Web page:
On Monday, the nation honors Martin Luther King, Junior. The holiday’s original intent was to “serve as a time for Americans to reflect on the principles of racial equality and nonviolent social change espoused by Martin Luther King, Junior.” Put just a little differently; this is a day to reflect on the value of our political and civil rights, particularly the impartial rule of law and free and fair elections.
But we live in a divided and distrustful time. Perhaps the impartial rule of law combined with free and fair elections seems impractical right now. If you are thinking that way, we ask you to reconsider.
Divided people resent unfair treatment. Divided people resent any advantages held by the other side. Resentment often leads to violence, especially when fear is mixed in with resentment. There is no glory in the breakdown of society.
You have much to gain from treating everyone equally well and insisting others do the same. Why? Not just because helping others feels good (it does) but also because others will help you in return. Treating everyone well also improves the business climate – more customers and less risk to investments.
Commit yourself to do all you can to treat everyone equally well and work to ensure our state and federal governments do the same. Ensure the impartial rule of law, ensure everyone may vote, and ensure everyone’s votes are accurately counted and reported.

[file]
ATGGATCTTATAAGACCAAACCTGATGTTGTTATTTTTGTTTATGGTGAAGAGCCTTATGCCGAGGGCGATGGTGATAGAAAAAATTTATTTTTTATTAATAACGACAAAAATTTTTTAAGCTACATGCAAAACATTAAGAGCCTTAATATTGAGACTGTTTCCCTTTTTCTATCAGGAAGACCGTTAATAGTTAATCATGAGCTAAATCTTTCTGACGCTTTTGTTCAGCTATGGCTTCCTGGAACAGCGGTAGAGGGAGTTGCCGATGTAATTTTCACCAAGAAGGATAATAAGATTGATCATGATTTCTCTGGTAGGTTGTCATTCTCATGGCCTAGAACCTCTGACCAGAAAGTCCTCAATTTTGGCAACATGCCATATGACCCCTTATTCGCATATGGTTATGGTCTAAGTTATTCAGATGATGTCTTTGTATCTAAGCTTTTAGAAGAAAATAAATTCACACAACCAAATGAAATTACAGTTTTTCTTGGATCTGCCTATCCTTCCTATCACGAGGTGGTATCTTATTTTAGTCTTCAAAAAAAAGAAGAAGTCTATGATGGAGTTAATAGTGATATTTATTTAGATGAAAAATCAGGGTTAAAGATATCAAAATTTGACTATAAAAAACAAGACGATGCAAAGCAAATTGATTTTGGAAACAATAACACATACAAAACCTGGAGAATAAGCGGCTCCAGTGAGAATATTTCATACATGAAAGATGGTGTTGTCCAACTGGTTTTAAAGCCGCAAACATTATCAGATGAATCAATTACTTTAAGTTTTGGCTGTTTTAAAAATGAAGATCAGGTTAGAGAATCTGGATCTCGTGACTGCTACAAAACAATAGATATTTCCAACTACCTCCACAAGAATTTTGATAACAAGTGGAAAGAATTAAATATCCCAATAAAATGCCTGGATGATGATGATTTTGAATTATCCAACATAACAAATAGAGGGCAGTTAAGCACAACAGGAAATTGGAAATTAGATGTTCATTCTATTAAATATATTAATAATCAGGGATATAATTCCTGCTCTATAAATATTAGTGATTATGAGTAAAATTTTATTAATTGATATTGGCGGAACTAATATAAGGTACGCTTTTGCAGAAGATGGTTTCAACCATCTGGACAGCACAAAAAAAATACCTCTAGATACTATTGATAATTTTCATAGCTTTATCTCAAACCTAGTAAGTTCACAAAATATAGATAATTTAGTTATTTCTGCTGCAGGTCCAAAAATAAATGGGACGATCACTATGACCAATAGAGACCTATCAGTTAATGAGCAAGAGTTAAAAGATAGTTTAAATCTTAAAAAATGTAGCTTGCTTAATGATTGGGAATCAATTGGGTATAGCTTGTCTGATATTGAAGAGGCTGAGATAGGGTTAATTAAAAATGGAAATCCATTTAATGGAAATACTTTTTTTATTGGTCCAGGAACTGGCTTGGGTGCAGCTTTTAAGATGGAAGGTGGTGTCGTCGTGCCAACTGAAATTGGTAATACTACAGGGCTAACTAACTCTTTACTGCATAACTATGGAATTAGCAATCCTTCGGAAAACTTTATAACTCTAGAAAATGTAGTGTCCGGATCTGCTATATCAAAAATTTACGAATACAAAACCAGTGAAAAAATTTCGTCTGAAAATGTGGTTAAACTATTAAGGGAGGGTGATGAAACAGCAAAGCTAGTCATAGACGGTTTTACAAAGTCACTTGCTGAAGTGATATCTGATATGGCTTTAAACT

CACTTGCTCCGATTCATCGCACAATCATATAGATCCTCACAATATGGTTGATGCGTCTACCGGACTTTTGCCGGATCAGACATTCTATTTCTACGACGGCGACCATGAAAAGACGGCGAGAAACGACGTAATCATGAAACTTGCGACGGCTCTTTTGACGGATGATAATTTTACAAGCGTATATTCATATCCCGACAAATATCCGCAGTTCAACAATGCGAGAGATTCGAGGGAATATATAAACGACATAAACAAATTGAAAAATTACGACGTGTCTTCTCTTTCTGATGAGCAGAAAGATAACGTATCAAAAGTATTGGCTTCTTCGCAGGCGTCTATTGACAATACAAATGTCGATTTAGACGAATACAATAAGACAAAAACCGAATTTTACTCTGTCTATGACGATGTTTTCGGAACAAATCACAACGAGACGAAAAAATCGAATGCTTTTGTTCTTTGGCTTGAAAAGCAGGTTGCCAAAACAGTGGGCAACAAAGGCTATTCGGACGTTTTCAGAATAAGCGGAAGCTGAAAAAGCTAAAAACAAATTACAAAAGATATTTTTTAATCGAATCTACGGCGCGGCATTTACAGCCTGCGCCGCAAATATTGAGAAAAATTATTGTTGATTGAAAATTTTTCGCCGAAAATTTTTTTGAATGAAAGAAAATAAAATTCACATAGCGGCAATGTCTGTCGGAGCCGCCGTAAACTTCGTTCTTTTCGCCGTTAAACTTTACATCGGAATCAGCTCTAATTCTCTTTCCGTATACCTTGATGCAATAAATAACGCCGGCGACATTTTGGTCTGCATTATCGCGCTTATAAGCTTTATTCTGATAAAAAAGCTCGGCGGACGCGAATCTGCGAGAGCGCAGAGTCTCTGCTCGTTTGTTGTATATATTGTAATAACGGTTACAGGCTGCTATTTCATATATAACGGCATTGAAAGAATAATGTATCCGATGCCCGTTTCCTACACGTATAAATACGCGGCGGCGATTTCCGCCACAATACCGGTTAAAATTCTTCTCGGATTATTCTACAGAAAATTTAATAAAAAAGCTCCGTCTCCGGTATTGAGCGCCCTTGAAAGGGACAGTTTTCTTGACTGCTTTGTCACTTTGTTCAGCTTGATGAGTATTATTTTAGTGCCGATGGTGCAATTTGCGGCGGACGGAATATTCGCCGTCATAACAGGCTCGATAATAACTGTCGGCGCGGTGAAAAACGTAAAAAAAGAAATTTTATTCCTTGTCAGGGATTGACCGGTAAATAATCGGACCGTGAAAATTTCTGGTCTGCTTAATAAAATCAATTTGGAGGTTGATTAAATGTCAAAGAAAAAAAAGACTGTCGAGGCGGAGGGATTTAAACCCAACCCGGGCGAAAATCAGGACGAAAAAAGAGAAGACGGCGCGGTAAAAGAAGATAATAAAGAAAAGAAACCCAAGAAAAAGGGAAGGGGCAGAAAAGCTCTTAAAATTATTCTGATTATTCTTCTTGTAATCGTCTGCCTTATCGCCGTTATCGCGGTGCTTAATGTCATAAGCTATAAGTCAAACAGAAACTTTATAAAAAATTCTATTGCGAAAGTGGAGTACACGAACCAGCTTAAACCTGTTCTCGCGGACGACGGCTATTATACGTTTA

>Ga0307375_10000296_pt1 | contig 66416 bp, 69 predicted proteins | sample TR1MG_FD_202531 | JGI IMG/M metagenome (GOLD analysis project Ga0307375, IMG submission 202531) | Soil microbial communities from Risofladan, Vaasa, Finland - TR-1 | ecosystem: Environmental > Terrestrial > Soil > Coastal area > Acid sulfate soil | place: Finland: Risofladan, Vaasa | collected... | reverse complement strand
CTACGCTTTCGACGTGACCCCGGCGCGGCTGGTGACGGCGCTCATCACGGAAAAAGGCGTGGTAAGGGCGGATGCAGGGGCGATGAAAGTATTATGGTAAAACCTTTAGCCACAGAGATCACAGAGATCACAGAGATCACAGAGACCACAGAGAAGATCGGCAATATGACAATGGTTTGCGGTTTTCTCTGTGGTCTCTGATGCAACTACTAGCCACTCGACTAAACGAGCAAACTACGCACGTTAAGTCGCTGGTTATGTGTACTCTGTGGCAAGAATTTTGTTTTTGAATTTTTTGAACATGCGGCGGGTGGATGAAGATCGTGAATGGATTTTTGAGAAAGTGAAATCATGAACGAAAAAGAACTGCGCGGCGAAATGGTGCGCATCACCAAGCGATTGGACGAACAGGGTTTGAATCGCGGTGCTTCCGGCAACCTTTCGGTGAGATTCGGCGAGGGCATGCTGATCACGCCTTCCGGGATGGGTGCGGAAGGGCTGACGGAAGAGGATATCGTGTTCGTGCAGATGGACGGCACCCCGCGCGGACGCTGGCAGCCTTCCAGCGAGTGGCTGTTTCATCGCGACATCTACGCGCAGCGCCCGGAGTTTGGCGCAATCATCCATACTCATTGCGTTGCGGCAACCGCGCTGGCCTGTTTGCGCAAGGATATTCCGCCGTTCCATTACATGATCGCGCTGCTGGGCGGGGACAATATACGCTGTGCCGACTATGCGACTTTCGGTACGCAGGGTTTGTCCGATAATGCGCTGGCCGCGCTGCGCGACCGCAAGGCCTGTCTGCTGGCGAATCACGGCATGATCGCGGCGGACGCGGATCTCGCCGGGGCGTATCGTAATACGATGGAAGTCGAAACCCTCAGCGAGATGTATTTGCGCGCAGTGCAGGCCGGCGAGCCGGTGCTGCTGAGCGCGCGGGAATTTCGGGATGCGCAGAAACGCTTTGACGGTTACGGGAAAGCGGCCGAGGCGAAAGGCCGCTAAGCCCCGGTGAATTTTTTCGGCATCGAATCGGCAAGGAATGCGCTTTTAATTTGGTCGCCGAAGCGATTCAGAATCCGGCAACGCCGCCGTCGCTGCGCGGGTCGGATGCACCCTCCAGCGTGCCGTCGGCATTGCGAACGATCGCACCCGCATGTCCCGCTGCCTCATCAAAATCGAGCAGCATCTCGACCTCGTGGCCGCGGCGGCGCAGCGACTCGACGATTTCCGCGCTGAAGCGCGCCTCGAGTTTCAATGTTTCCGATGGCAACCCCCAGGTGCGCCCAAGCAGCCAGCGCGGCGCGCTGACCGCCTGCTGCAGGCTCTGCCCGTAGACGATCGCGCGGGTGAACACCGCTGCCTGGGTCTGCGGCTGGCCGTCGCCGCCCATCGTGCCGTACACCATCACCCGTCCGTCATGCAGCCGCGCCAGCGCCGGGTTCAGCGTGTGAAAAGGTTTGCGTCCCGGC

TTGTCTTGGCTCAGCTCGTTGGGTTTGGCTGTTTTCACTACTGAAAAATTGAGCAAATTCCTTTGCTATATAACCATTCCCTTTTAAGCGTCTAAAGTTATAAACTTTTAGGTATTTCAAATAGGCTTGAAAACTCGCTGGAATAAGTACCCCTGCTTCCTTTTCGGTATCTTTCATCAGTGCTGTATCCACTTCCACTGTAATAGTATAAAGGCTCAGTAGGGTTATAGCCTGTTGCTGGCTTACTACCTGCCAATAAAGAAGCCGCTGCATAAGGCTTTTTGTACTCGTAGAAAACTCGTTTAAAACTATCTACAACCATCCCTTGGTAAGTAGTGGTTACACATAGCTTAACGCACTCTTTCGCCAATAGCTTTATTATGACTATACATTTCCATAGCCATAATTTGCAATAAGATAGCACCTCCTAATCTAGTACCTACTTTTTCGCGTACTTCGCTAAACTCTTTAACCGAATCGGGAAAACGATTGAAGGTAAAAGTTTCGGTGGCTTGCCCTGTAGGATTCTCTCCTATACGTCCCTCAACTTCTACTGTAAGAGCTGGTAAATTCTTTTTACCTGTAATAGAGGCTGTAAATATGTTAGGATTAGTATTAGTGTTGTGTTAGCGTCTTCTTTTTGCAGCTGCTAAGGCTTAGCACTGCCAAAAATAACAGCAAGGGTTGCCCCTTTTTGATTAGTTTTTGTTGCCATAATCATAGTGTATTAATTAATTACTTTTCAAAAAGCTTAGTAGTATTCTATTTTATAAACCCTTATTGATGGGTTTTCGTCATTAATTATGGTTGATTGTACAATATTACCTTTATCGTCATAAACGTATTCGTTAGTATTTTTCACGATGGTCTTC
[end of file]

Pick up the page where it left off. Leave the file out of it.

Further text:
How can you do that? There are three parts to it. One, stop electing warriors to Congress and our state legislatures. They only produce outrage and gridlock. Instead, send people who will work with their fellow legislators, regardless of party, for the best possible solutions to our many problems. Achieving this will require your early support of problem-solvers in the primaries. Two, stop electing partisans to count our votes. They create suspicion and distrust. Three, lobby your legislature for an end to the gerrymandering of voter districts. They make our polarization worse.
There is one more thing you could do. Lead by example. We can all show respect without prejudice to our fellow Americans – regardless of their skin color, ethnicity, political ideology, religion, gender, or sexual preference. Showing respect opens hearts and minds and thus eases our way forward in life. Best of all, respect begets respect.
Image: Rev. Martin Luther King Jr. and Father Theodore Hesburgh singing “We Shall Overcome” at a 1964 civil rights rally in Soldier Field, Chicago.